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Hives, feet red and itching after hot shower. Is it treatable?

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Orthopaedic Surgeon
Practicing since : 1994
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19 years old
5 ft 9.5
125 lbs
Type 1 Diabetes
Asthma
Allergy to Dairy, Penicillin, Sulfa

Several months ago before the summer, I met with a pulmonologist and was diagnosed with pneumonia. Given my diabetes, the doctor advised Avelox for treatment. Being afraid of taking a relatively potent drug, I tried Zithromax first. After three days of suggested use, I began developing itchy, raised hives over my legs and arms. My cough also wasn't subsiding so I decided to switch to Avelox. I do not remember exactly how long I treated myself with Avelox, but after what seemed like a week, my pneumonia was more or less gone. I felt much better. Hives continued throughout the week when I was using Avelox, but I thought it was the residue from the Zithromax rather than from the Avelox.


Here I am, six months later. The pneumonia is long gone, but unfortunately the hives keep coming back. Since the day I noticed it after taking Zithromax, the hives have been coming back sporadically and I can't seem to identify the source. After I take a warm~hot shower, my feet get red and I feel them itching. I also get hives after wearing warm clothing or long-sleeve shirts for prolonged periods of time. In other words, the hives seem to arrive upon exposure to heat. I never had this before! Sometimes, the hives arrive after I eat some food. I ate an XXXXXXX the other day and got the hives half an hour later.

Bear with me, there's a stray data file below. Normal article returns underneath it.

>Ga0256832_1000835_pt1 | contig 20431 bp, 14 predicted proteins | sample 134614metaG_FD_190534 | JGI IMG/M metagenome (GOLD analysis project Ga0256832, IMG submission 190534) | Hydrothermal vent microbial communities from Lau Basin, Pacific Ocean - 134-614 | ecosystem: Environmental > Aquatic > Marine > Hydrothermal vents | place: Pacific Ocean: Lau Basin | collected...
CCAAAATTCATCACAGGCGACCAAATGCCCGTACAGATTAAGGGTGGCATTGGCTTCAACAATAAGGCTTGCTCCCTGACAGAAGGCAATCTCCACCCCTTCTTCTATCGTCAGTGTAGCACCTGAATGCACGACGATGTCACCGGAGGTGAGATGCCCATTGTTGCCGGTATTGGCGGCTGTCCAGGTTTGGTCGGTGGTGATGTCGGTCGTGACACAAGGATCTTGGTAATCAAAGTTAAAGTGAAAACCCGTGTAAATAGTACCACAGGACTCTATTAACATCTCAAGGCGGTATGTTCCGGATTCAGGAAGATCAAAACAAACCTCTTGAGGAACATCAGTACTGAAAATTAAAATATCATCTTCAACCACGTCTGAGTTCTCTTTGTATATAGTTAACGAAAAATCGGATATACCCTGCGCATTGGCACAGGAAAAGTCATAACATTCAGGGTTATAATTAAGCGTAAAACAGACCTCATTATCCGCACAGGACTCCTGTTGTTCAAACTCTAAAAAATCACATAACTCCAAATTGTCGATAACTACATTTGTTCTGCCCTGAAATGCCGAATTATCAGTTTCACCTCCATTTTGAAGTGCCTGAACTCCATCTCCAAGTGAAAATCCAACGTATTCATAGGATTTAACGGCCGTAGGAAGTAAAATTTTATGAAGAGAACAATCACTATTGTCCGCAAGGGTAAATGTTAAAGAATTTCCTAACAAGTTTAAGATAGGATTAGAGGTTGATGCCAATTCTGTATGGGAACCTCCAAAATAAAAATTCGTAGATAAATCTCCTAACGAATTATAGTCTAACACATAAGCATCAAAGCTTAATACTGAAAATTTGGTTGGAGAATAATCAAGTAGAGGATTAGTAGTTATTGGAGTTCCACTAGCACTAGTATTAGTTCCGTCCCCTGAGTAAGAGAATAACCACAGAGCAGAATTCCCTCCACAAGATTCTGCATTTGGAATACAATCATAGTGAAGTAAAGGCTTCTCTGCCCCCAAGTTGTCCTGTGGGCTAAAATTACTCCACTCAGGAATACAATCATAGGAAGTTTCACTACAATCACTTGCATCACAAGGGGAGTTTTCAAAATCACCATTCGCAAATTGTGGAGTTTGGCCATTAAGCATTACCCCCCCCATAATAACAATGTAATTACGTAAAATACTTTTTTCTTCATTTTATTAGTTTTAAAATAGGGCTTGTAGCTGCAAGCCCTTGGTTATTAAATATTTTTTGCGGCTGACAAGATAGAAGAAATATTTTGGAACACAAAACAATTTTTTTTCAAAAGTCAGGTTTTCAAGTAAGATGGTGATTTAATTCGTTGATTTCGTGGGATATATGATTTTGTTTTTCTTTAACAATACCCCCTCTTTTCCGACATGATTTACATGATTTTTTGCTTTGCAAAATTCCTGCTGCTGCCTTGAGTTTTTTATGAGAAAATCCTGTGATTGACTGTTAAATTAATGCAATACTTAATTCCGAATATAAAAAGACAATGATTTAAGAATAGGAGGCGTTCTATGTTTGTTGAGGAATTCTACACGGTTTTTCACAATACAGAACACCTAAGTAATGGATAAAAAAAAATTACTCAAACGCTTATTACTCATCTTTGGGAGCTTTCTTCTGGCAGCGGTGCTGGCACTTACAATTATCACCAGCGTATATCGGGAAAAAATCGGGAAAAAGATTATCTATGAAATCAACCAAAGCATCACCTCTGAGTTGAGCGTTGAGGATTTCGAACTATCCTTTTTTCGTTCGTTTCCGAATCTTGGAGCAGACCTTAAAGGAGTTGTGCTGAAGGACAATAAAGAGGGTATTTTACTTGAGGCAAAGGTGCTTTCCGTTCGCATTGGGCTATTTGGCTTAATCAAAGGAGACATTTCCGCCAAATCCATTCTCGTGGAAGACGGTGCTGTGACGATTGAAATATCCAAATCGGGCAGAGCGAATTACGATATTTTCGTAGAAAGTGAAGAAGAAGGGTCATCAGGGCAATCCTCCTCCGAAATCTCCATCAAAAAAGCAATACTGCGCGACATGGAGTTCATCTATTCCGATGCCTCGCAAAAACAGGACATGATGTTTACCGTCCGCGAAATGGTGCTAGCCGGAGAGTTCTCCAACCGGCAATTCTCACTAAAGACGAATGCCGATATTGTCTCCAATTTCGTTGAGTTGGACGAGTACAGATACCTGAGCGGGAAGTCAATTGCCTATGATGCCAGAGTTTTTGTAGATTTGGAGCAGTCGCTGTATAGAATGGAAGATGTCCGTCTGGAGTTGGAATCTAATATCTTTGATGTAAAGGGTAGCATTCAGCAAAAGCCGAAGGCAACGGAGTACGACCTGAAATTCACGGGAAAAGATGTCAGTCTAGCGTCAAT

What is going on? Why am I getting hives? Is it treatable? Any guidance greatly appreciated!
Posted Sat, 5 May 2012 in Asthma and Allergy
 
 
Answered by Dr. Praveen Tayal 2 hours later
Hello,
Thanks for posting your query.

Getting hives repeatedly specially on exposure to heat is suggestive of allergy and cholinergic urticaria.

It is characterised by a hypersensitive response in the skin as a result of the body increase in temperature (passively or actively), or the release of sweat.

Some common treatments include taking antihistamines (such a Allegra, Zyrtec, or stronger ones), avoiding known triggers (such as hot weather, physical activity, and spicy foods), corticosteriods (only for extreme cases), anabolic steroids, UVB therapy, sweat/exercise therapy, diet changes (such as avoiding known trigger foods), and more.

You can get the appropriate drugs prescribed from your dermatologist.

I hope this answers your query effectively. In case you have additional questions or doubts, you can forward them to me, and I shall be glad to help you out.
Please accept my answer in case you do not have further queries.

Regards.
Dr. Praveen Tayal
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